By Morgan Roberts
The 2008 film “Doubt” is a Christmas movie. I know what you’re saying to yourself, “That’s a bit of a stretch, Morgan” or “Morgan, that’s super dark.” or “Um, Morgan, are you in therapy???” But hear me out! “Doubt” is brilliantly a Christmas movie because it shows the complexity of the religion and the institution celebrating this holiday.
Christmas is not merely carols and presents and ghosts guilting rich people into paying their taxes. It is sometimes about the struggles of our chosen families. How we disagree or make assumptions or be absolutely dramatic with one another. Just like how Sister James (Amy Adams) and Sister Aloysius (Meryl Streep) fight over having “Frosty the Snowman” sung at the Christmas play. (For the record, I’m Team Sister James).
But the film also highlights the uncomfortability, the many paradoxical truths one must hold when existing in a celestial institution operated by flawed, complex people. Every character exists in the gray – not good, not evil, human. Though, there are allegations of a priest abusing someone. That is pretty evil. But, do we ever truly learn what Father Flynn (Philip Seymour Hoffman) did or did not commit? No. Will Sister Aloysius live with guilt or not over her actions? We will never know. And will any of these characters ever find the peace and solace they had in their faith? Who knows. More importantly, are peace and solace truly achievable or are they ephemeral moments of life that we are constantly in search of?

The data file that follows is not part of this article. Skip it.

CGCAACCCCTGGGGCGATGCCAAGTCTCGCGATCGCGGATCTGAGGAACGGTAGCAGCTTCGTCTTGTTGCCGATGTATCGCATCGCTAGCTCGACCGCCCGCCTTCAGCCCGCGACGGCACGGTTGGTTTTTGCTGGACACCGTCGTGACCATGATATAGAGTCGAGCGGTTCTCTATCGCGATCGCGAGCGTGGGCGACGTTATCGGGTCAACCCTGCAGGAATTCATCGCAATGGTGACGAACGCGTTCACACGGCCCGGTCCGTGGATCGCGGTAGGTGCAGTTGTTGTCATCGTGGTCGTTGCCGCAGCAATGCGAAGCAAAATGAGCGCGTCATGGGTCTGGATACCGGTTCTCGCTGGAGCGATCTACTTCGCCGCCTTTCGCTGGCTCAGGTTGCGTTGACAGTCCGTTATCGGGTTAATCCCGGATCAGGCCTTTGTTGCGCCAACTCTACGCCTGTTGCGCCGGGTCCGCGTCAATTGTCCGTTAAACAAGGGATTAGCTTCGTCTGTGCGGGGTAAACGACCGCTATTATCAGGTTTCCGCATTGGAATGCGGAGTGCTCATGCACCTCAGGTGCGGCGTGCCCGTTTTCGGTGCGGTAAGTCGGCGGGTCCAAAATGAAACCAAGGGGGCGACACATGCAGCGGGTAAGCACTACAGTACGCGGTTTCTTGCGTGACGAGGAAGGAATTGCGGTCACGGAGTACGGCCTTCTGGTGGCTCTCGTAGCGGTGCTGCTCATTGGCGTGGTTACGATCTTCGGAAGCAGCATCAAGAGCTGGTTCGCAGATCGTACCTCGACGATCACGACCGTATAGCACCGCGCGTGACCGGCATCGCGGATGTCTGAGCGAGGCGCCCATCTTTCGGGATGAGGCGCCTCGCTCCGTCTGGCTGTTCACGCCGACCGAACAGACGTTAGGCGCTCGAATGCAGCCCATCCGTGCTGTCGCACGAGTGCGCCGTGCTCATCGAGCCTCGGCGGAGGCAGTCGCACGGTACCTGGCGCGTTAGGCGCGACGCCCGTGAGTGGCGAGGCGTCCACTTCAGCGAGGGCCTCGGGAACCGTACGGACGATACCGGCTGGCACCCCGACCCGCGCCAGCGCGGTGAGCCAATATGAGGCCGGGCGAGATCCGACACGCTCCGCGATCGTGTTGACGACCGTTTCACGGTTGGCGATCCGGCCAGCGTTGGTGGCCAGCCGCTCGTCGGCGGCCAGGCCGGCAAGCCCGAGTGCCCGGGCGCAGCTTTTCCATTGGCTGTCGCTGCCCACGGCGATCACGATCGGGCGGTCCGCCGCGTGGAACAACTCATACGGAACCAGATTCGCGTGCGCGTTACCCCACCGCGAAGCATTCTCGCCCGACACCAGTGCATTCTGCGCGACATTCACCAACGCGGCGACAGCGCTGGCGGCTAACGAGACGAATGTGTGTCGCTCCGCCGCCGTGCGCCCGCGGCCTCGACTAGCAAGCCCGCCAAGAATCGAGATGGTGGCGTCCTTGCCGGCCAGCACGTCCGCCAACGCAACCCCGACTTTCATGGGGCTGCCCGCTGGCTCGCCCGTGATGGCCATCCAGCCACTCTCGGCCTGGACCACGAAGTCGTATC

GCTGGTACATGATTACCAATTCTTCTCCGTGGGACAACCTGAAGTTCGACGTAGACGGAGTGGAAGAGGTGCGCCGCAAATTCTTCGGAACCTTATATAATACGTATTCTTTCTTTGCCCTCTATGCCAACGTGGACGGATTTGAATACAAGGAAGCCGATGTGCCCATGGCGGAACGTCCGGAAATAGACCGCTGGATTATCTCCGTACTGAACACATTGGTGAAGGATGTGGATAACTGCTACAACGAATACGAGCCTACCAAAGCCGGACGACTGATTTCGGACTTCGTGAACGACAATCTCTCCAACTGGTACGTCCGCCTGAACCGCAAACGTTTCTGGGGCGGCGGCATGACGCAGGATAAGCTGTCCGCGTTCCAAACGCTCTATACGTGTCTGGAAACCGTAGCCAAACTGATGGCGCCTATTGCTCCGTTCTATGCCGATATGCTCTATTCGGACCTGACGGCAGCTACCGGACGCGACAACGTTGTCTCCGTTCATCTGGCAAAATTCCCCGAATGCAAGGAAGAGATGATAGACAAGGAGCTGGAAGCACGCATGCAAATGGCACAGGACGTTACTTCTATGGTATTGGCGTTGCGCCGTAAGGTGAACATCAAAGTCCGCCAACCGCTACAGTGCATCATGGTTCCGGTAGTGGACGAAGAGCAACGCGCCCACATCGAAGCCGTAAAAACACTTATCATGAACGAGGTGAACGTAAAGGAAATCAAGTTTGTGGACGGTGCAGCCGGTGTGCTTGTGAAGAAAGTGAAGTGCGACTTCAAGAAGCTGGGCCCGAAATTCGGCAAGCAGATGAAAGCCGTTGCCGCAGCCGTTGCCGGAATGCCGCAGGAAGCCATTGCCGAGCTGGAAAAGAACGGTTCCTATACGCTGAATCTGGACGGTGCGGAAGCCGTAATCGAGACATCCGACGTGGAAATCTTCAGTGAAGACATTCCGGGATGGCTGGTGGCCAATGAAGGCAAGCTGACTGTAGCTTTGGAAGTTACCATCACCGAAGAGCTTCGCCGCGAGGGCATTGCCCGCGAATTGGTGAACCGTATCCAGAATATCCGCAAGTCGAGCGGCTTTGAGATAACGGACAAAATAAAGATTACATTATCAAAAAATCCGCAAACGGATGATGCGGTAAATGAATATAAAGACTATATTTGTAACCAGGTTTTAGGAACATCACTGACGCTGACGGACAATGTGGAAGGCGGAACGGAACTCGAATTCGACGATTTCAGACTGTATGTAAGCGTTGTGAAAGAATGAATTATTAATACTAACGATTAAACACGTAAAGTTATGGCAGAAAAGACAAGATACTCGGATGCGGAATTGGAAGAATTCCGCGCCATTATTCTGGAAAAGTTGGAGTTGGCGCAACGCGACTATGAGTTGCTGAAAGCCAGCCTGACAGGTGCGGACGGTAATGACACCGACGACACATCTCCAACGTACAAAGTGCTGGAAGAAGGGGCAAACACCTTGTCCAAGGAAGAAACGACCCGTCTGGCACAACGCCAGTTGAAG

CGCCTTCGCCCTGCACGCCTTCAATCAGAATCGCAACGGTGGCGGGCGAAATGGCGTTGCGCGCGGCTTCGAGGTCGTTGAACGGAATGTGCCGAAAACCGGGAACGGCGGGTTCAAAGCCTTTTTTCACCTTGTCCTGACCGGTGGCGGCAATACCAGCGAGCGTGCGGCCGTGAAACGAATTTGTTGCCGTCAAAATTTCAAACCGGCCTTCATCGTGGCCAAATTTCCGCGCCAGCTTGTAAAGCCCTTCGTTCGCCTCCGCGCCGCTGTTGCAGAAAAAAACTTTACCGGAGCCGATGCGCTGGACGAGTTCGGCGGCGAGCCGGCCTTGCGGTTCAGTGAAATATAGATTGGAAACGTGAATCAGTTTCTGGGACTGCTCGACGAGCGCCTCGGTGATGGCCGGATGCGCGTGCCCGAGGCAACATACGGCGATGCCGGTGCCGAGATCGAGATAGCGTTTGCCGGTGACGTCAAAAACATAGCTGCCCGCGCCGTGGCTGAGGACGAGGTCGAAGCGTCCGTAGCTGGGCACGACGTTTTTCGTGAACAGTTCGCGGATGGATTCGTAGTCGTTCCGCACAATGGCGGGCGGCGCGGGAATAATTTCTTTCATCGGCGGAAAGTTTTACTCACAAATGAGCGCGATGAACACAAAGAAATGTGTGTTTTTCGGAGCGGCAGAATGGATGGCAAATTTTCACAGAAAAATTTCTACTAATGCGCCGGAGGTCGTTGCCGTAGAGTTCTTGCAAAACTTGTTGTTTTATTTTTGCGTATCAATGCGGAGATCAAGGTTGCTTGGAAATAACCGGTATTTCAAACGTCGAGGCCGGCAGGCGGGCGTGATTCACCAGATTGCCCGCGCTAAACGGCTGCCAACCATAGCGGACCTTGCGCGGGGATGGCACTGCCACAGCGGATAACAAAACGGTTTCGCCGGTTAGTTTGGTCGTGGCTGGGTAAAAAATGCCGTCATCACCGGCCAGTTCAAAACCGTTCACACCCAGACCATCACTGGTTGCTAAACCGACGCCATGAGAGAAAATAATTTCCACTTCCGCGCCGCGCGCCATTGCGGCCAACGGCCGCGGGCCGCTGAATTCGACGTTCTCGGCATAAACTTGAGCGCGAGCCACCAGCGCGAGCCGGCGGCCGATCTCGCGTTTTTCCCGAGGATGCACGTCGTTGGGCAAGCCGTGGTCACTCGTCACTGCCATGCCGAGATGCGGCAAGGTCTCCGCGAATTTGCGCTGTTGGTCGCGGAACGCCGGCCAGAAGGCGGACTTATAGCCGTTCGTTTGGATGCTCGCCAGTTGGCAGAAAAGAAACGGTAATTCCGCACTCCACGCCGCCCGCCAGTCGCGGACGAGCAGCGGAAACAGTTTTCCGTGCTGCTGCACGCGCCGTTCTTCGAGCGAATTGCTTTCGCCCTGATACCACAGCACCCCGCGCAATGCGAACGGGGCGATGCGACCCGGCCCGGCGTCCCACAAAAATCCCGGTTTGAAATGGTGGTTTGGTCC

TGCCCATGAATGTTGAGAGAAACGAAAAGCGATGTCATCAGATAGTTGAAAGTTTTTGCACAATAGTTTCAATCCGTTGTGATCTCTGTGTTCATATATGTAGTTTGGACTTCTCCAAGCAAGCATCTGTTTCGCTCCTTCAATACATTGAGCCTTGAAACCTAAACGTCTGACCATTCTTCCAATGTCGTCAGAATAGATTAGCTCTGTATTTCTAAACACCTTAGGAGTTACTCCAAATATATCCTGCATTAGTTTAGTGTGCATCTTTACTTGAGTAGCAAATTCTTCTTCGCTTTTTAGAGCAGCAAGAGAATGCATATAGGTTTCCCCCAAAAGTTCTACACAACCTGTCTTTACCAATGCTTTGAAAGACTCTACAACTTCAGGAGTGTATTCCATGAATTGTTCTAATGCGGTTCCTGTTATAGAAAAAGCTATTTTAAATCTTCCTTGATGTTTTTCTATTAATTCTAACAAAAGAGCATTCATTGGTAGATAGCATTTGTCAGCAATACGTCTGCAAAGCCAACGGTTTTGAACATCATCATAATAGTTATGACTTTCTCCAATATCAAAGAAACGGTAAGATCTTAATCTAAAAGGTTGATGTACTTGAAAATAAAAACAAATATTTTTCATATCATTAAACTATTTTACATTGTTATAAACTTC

Yes, outwardly, “Doubt” only occurs during Christmas, but woven into the fabric of the film are the layers of tradition, humanity, humility, and sometimes corrupt nature of the people behind the pulpit and preaching the gospel. Ultimately, the holiday celebrates a person destined to die to absolve humanity of their sins. That does not mean sin was ever erased. And so while we celebrate joy, we must also recognize the ugliness of our choices, and how all of those truths can be held at the same time.